AimOstomies are being placed frequently in surgically treated elderly patients with colorectal cancer (CRC). An insight into the (potential) impact of ostomies on quality of life (QoL) could be useful in patient counselling as well as in the challenging shared treatment decision-making.
MethodPatients with CRC diagnosed between 2000 and 2009 and registered in the population-based Eindhoven Cancer Registry received a QoL questionnaire (EORTC QLQ-C30) in 2010. In addition, QoL was compared with an age- and sex-matched normative population.
ResultsThe study included 2299 CRC patients, of whom 494 had an ostomy. No differences were found in reported ostomy-related problems between patients aged 65, 66-75 and 76years. Ostomy patients aged 66-75 and 76years reported significantly lower physical functioning compared with those without an ostomy. In the elderly (those aged 76years) ostomates reported a worse physical and social functioning compared with the normative population. All these differences were of small clinical relevance. The impact of an ostomy seems to be more prominent in younger (75years old) ostomates, as they experience more functional limitations and a decrease in global health status compared with younger nonostomy patients and the normative population.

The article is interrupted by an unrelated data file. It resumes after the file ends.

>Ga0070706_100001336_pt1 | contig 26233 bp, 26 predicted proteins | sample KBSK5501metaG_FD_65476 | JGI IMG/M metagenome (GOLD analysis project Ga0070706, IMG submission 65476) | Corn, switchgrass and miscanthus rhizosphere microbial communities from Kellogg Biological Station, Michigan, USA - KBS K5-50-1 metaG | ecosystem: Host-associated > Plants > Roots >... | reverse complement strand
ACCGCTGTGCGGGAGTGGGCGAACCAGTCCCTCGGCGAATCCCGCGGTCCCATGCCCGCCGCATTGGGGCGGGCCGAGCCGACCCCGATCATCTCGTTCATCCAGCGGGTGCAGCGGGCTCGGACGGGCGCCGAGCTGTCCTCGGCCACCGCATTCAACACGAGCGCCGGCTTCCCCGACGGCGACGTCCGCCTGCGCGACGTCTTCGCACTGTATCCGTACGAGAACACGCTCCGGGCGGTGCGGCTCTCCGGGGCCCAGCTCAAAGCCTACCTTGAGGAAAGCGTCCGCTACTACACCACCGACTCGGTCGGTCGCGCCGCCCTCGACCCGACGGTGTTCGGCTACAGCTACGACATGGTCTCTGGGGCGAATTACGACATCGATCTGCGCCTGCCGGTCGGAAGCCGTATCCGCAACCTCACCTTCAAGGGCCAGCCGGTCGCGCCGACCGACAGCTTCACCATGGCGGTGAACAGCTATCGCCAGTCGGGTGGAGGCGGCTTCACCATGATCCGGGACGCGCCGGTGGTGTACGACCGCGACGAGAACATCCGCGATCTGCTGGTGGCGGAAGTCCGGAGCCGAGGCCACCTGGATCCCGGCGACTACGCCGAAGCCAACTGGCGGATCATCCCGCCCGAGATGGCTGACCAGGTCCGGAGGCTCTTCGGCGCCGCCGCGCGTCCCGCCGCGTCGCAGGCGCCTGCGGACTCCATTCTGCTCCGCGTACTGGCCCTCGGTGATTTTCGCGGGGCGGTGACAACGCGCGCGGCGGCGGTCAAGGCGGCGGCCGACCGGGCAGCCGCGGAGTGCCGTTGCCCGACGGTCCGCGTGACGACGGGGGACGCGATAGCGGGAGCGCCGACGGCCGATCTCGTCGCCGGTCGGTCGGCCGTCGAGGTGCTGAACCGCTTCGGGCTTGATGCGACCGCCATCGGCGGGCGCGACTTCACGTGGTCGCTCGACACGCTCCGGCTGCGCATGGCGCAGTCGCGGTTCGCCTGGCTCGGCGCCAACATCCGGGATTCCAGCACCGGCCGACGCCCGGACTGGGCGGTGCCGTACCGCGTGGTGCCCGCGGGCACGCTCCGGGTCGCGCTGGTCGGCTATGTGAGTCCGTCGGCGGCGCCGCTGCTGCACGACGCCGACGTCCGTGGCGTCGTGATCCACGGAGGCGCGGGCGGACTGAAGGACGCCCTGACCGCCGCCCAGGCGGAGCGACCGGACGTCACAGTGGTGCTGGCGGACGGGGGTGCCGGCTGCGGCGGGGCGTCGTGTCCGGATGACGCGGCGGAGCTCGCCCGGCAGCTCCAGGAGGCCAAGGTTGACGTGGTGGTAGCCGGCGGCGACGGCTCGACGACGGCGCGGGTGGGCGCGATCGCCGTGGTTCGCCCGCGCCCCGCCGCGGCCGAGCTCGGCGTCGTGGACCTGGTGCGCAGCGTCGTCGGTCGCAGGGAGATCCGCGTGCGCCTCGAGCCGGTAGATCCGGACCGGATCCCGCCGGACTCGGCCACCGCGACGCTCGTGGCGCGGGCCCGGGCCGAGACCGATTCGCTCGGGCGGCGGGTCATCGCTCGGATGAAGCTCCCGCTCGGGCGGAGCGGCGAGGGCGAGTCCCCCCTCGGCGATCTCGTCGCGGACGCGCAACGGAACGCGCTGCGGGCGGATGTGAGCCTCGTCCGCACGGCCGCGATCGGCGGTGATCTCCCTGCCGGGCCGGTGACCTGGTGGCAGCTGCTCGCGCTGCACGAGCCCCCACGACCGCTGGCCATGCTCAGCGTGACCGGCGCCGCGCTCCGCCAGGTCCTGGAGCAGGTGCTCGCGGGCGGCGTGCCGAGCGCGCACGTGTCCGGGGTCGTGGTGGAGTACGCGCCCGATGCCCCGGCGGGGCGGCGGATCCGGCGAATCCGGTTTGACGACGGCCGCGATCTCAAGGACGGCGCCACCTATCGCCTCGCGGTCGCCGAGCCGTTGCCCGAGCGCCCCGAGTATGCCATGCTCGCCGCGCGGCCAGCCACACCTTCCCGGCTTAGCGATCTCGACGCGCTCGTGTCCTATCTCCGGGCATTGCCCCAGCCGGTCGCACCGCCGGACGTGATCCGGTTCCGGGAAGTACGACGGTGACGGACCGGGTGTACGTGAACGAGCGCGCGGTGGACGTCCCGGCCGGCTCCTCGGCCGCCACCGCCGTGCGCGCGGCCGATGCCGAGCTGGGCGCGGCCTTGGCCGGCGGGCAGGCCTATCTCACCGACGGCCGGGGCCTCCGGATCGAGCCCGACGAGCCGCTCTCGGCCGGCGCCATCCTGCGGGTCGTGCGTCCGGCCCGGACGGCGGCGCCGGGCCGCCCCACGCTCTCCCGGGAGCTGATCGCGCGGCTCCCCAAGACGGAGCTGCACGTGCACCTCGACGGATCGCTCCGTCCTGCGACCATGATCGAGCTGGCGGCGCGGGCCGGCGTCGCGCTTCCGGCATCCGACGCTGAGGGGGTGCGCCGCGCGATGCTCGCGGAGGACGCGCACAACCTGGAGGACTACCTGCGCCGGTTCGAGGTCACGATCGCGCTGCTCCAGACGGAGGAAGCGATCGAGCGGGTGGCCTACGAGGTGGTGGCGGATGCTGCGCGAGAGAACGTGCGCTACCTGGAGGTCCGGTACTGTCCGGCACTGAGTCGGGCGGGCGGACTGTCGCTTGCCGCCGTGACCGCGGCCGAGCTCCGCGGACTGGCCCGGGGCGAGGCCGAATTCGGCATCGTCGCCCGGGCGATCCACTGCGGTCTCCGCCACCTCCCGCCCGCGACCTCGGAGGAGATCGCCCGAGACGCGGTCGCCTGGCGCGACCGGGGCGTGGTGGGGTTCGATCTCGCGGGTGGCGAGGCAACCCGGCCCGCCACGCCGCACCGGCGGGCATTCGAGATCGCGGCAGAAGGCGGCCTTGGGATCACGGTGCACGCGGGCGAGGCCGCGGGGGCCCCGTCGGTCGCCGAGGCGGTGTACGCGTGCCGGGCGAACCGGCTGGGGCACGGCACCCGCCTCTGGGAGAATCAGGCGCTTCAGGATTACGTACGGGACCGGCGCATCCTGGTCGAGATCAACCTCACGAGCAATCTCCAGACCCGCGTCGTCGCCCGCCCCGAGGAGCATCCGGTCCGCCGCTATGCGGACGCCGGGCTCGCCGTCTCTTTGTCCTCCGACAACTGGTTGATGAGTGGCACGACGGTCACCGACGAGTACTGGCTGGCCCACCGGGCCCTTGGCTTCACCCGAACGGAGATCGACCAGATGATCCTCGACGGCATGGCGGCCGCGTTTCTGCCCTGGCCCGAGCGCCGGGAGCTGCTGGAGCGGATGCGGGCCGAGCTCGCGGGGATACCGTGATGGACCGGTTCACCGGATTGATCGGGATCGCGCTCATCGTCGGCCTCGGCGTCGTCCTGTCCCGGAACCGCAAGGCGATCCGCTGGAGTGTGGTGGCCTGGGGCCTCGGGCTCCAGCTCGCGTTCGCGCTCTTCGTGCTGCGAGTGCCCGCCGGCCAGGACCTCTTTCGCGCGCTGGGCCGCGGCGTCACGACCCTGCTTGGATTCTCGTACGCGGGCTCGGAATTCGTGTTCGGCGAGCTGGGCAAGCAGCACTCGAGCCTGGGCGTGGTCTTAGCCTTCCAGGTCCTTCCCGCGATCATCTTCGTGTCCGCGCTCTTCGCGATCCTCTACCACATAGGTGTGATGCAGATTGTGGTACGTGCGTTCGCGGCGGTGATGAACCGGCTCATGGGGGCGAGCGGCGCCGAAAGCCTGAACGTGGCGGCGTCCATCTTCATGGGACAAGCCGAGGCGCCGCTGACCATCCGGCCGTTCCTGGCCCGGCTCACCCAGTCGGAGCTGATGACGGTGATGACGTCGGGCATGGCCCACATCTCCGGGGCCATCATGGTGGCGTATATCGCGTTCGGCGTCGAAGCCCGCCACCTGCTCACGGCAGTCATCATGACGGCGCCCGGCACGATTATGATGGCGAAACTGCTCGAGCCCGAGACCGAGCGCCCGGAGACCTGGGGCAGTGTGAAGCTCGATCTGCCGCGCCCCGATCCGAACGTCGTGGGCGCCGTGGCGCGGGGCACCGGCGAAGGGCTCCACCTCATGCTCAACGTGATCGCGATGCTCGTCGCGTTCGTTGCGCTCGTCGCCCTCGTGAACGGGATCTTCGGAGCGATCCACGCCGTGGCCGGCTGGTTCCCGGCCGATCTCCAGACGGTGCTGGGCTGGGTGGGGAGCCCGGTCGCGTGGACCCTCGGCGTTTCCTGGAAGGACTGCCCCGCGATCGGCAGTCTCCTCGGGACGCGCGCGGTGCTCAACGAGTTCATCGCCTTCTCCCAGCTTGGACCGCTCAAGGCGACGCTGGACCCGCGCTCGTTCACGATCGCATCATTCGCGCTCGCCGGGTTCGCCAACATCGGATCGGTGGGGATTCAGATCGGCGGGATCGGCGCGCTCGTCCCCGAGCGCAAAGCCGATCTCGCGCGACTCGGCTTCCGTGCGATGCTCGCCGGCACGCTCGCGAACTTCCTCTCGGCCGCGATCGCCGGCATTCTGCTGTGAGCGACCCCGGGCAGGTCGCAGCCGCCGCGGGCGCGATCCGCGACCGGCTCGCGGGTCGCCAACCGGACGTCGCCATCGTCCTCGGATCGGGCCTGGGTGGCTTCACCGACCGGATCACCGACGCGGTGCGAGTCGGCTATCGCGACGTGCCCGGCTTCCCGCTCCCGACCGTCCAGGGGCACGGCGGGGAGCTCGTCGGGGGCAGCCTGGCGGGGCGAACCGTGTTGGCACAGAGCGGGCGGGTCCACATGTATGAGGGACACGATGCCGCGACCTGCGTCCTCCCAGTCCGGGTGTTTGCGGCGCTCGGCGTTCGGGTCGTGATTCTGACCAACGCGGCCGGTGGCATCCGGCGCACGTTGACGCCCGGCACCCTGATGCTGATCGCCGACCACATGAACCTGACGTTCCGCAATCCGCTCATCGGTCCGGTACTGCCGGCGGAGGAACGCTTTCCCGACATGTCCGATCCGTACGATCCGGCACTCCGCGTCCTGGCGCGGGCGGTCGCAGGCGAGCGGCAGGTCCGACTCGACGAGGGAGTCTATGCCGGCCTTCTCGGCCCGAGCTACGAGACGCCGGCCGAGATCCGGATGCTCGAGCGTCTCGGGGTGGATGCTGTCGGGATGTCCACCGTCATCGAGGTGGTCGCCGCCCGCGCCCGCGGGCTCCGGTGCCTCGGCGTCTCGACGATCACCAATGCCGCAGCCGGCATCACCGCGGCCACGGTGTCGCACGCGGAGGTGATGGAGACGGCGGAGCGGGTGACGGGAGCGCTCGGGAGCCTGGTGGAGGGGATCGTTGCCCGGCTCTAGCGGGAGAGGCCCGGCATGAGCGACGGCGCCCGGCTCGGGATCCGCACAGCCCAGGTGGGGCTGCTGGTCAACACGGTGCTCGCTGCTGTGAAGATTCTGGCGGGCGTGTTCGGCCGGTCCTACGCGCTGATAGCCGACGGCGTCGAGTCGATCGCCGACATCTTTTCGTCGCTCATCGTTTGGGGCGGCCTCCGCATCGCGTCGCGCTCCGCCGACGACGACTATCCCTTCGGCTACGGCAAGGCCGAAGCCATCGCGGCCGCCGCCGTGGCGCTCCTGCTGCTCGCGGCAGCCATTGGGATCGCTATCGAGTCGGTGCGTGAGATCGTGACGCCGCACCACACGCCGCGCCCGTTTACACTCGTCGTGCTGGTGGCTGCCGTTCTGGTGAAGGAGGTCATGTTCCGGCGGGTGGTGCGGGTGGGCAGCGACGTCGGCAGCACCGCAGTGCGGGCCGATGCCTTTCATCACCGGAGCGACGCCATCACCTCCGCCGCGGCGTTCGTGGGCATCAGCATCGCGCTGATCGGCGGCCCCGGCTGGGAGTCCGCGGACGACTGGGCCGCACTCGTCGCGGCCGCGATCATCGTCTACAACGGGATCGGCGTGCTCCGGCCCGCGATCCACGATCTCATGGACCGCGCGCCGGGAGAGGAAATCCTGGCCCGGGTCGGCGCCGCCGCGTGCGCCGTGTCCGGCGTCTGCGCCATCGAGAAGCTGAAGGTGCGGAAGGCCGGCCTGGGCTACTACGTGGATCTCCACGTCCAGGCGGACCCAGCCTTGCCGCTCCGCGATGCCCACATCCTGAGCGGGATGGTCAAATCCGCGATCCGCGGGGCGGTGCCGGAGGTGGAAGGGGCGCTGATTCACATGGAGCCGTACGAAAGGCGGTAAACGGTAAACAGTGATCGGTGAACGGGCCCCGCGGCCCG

ConclusionAlthough elderly (76years old) patients with an ostomy report significantly more limitations in functioning compared with a normative population and elderly CRC patients without an ostomy, the clinical relevance of this finding is limited. In contrast, the impact of an ostomy is more prominent in younger patients. Thus, age itself is not a reason for withholding an ostomy.
- ANASTOMOTIC LEAKAGE
- COLORECTAL-CANCER PATIENTS
- Colorectal cancer
- RESPONSE SHIFT THEORY
- elderly patients
- quality of life